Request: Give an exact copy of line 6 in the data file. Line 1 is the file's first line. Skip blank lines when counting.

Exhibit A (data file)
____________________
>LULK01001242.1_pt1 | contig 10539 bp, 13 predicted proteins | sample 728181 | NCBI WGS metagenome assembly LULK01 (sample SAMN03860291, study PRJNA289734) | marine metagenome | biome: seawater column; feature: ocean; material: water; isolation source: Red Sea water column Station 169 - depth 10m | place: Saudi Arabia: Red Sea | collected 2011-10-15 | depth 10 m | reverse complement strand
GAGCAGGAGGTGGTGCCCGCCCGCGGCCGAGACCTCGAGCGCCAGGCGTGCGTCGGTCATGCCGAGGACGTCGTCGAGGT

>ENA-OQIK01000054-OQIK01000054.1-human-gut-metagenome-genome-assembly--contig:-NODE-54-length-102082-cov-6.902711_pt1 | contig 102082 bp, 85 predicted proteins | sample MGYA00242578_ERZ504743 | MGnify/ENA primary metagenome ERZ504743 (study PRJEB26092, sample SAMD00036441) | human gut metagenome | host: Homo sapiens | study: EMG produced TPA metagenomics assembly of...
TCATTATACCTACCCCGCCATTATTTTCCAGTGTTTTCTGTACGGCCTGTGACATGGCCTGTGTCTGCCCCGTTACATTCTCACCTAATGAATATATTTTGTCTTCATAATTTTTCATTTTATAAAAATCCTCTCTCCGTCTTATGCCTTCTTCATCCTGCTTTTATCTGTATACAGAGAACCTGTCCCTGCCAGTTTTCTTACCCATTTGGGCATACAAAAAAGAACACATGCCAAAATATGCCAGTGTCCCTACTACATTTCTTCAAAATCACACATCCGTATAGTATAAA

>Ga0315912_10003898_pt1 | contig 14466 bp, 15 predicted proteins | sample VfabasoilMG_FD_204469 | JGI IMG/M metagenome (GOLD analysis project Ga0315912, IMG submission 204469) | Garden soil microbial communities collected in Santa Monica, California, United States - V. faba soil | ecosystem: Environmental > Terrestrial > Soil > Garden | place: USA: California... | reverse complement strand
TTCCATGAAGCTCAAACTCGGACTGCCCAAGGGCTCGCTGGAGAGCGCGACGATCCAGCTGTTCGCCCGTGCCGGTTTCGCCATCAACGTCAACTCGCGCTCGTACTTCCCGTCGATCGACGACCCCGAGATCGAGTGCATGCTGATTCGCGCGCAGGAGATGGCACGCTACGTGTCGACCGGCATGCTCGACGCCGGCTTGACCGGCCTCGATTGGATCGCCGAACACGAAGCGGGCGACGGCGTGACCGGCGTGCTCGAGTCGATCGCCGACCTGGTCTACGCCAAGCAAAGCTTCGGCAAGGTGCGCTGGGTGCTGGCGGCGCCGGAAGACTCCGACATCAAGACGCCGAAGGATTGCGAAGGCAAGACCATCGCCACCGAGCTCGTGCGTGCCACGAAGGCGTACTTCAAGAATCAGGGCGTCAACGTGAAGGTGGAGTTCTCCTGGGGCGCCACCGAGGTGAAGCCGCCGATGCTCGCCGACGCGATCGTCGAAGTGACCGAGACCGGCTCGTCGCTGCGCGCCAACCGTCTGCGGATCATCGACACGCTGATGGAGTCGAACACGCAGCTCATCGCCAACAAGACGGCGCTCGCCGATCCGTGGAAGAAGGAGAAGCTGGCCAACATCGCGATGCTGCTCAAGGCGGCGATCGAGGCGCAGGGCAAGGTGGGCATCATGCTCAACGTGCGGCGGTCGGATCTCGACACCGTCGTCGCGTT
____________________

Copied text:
TTCCATGAAGCTCAAACTCGGACTGCCCAAGGGCTCGCTGGAGAGCGCGACGATCCAGCTGTTCGCCCGTGCCGGTTTCGCCATCAACGTCAACTCGCGCTCGTACTTCCCGTCGATCGACGACCCCGAGATCGAGTGCATGCTGATTCGCGCGCAGGAGATGGCACGCTACGTGTCGACCGGCATGCTCGACGCCGGCTTGACCGGCCTCGATTGGATCGCCGAACACGAAGCGGGCGACGGCGTGACCGGCGTGCTCGAGTCGATCGCCGACCTGGTCTACGCCAAGCAAAGCTTCGGCAAGGTGCGCTGGGTGCTGGCGGCGCCGGAAGACTCCGACATCAAGACGCCGAAGGATTGCGAAGGCAAGACCATCGCCACCGAGCTCGTGCGTGCCACGAAGGCGTACTTCAAGAATCAGGGCGTCAACGTGAAGGTGGAGTTCTCCTGGGGCGCCACCGAGGTGAAGCCGCCGATGCTCGCCGACGCGATCGTCGAAGTGACCGAGACCGGCTCGTCGCTGCGCGCCAACCGTCTGCGGATCATCGACACGCTGATGGAGTCGAACACGCAGCTCATCGCCAACAAGACGGCGCTCGCCGATCCGTGGAAGAAGGAGAAGCTGGCCAACATCGCGATGCTGCTCAAGGCGGCGATCGAGGCGCAGGGCAAGGTGGGCATCATGCTCAACGTGCGGCGGTCGGATCTCGACACCGTCGTCGCGTT